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Minimum wage setting and standards of fairness

Author

Listed:
  • David A. Green

    () (Institute for Fiscal Studies and University of British Colombia)

  • Kathryn Harrison

    (Institute for Fiscal Studies)

Abstract

We examine the setting of minimum wages, arguing that they can best be understood as a reflection of voters' notions of fairness. We arrive at this conclusion through an empirical investigation of the implications of three models, considered in the context of policy setting by sub-units in a federation: a competing interests group model; a constrained altruism model; and a fairness based model. In the latter model, voters are interested in banning what they view to be unfair transactions, with the notion of fairness based on comparisons to the "going" unskilled wage. We use data on minimum wages set in the ten Canadian provinces from 1969 to 2005 to carry out the investigation. A key implication of the models that is borne out in the data is that minimum wages should be set as a positive function of the location of the unskilled wage distribution. Together, the results indicate that minimum wages are set according to a "fairness" standard and that this may exacerbate movements in inequality.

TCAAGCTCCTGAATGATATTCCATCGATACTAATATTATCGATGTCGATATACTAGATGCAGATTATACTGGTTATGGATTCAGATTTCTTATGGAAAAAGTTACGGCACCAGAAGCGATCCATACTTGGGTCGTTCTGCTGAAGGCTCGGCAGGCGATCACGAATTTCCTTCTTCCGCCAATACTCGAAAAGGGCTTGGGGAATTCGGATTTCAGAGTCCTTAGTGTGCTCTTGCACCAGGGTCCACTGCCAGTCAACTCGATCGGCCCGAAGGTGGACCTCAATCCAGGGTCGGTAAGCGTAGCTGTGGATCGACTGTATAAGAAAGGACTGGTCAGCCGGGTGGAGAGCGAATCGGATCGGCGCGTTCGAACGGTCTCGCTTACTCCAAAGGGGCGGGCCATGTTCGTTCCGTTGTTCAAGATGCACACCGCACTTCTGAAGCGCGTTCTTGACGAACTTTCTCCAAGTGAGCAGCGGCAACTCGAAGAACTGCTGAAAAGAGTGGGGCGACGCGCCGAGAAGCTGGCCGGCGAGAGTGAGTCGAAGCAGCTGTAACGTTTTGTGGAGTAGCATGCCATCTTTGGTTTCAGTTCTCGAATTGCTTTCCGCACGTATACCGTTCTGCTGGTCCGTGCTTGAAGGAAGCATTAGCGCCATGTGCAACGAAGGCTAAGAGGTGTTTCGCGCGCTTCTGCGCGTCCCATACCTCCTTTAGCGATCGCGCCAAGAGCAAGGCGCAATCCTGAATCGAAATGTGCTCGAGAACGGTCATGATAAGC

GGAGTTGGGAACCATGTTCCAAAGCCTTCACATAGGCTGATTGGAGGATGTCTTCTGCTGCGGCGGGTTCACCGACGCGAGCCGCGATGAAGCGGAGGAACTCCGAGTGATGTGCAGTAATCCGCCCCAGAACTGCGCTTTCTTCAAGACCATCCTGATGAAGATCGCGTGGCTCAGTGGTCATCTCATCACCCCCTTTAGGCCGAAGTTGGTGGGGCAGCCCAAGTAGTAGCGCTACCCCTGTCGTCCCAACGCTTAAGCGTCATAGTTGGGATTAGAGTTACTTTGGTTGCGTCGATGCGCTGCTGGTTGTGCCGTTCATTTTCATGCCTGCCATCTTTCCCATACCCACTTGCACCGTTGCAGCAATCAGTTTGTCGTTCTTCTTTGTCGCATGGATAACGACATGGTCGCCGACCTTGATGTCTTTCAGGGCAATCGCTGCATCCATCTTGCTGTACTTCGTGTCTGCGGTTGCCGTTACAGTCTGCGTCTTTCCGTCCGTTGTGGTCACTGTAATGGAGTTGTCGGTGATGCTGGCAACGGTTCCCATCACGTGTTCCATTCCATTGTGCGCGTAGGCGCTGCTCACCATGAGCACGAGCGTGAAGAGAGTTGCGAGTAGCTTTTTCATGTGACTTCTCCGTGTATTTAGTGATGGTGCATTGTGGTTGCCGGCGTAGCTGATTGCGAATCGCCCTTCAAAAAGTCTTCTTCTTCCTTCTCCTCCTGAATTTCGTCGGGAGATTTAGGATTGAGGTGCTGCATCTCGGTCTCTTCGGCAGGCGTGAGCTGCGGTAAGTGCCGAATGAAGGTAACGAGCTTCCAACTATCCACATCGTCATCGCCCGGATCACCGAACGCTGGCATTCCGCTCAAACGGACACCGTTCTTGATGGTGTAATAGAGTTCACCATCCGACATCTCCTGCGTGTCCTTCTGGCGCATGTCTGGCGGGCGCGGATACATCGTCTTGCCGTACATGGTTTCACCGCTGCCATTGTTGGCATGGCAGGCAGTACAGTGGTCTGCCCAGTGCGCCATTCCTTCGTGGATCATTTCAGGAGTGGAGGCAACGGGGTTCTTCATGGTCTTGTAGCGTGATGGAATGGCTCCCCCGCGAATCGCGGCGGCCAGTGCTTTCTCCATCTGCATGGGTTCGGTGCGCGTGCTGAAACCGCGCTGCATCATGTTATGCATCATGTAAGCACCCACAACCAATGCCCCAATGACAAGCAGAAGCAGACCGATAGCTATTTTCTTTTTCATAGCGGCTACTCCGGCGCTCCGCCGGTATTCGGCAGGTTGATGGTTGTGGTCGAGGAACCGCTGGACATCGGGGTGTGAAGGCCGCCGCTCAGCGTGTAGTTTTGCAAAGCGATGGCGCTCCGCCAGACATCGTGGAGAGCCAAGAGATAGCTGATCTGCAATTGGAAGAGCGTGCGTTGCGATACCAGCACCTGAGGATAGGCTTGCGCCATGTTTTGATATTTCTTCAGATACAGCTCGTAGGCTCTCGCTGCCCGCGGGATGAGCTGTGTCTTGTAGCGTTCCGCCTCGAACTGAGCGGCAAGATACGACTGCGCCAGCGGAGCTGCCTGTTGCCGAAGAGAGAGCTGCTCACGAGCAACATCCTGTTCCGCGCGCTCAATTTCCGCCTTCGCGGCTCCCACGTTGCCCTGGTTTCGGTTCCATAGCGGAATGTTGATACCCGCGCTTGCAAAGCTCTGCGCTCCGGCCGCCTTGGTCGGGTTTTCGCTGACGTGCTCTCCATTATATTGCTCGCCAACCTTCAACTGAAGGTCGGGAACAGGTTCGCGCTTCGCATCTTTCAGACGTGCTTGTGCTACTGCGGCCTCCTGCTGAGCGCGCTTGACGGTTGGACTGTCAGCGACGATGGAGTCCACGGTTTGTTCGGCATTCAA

Suggested Citation

  • David A. Green & Kathryn Harrison, 2010. "Minimum wage setting and standards of fairness," IFS Working Papers W10/09, Institute for Fiscal Studies.
  • Handle: RePEc:ifs:ifsewp:10/09
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    More about this item

    JEL classification:

    • J38 - Labor and Demographic Economics - - Wages, Compensation, and Labor Costs - - - Public Policy
    • H73 - Public Economics - - State and Local Government; Intergovernmental Relations - - - Interjurisdictional Differentials and Their Effects
    • D78 - Microeconomics - - Analysis of Collective Decision-Making - - - Positive Analysis of Policy Formulation and Implementation

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